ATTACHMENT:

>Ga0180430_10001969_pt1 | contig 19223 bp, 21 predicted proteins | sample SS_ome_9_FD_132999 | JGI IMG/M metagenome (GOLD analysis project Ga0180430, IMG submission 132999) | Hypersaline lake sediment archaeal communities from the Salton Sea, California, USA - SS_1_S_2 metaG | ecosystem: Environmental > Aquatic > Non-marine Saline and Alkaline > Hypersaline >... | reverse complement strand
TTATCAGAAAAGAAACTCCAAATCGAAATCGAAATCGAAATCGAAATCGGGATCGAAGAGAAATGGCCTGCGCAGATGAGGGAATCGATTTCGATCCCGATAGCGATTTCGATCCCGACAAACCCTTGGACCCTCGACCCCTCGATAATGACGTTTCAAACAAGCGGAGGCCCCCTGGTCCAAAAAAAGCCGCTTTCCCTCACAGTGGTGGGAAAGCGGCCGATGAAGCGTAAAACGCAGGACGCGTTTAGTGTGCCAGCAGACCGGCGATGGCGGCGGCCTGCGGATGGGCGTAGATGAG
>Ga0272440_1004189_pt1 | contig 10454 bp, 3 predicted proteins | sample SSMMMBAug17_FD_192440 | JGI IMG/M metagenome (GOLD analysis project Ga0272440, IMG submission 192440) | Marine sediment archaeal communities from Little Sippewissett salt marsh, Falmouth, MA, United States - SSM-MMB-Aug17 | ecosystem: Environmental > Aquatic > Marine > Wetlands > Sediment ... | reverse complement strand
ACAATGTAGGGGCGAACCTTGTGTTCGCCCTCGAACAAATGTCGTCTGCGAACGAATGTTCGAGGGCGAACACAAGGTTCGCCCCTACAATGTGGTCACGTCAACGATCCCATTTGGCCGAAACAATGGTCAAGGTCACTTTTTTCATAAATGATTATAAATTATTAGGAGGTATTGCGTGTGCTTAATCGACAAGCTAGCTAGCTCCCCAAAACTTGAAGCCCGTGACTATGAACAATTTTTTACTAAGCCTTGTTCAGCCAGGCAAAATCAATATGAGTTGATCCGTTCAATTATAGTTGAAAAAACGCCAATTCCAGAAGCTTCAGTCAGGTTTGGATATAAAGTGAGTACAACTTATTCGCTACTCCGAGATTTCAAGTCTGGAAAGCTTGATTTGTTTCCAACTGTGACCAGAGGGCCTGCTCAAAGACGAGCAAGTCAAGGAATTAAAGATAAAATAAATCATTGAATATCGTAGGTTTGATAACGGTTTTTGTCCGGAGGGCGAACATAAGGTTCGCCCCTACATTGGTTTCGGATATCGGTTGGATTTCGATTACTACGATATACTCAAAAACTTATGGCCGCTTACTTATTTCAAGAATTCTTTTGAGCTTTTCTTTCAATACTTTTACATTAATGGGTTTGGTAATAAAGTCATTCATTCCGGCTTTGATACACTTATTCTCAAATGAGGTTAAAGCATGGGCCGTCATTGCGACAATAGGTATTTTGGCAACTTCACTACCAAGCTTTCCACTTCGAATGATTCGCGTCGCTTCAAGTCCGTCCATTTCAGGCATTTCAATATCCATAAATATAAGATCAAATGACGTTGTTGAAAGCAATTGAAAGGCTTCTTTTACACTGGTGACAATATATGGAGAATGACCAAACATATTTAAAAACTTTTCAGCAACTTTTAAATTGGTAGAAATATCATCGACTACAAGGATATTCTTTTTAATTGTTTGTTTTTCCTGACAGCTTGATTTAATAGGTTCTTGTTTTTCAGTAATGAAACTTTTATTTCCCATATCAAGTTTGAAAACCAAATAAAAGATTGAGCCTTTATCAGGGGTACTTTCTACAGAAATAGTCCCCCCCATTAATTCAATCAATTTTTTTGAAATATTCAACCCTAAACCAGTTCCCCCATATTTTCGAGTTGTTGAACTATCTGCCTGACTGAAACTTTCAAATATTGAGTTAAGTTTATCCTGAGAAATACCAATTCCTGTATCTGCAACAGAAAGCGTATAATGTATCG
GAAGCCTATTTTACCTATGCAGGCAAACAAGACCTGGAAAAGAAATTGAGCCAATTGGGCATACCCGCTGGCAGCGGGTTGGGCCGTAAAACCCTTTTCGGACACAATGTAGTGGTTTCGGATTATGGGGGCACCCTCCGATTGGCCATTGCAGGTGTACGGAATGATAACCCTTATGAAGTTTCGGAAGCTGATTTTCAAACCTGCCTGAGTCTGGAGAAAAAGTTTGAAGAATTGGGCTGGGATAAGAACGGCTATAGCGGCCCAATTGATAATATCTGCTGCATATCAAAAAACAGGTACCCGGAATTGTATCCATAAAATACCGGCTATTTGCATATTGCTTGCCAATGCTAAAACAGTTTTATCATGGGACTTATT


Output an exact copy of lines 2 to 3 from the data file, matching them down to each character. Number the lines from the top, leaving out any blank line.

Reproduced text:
TTATCAGAAAAGAAACTCCAAATCGAAATCGAAATCGAAATCGAAATCGGGATCGAAGAGAAATGGCCTGCGCAGATGAGGGAATCGATTTCGATCCCGATAGCGATTTCGATCCCGACAAACCCTTGGACCCTCGACCCCTCGATAATGACGTTTCAAACAAGCGGAGGCCCCCTGGTCCAAAAAAAGCCGCTTTCCCTCACAGTGGTGGGAAAGCGGCCGATGAAGCGTAAAACGCAGGACGCGTTTAGTGTGCCAGCAGACCGGCGATGGCGGCGGCCTGCGGATGGGCGTAGATGAG
>Ga0272440_1004189_pt1 | contig 10454 bp, 3 predicted proteins | sample SSMMMBAug17_FD_192440 | JGI IMG/M metagenome (GOLD analysis project Ga0272440, IMG submission 192440) | Marine sediment archaeal communities from Little Sippewissett salt marsh, Falmouth, MA, United States - SSM-MMB-Aug17 | ecosystem: Environmental > Aquatic > Marine > Wetlands > Sediment ... | reverse complement strand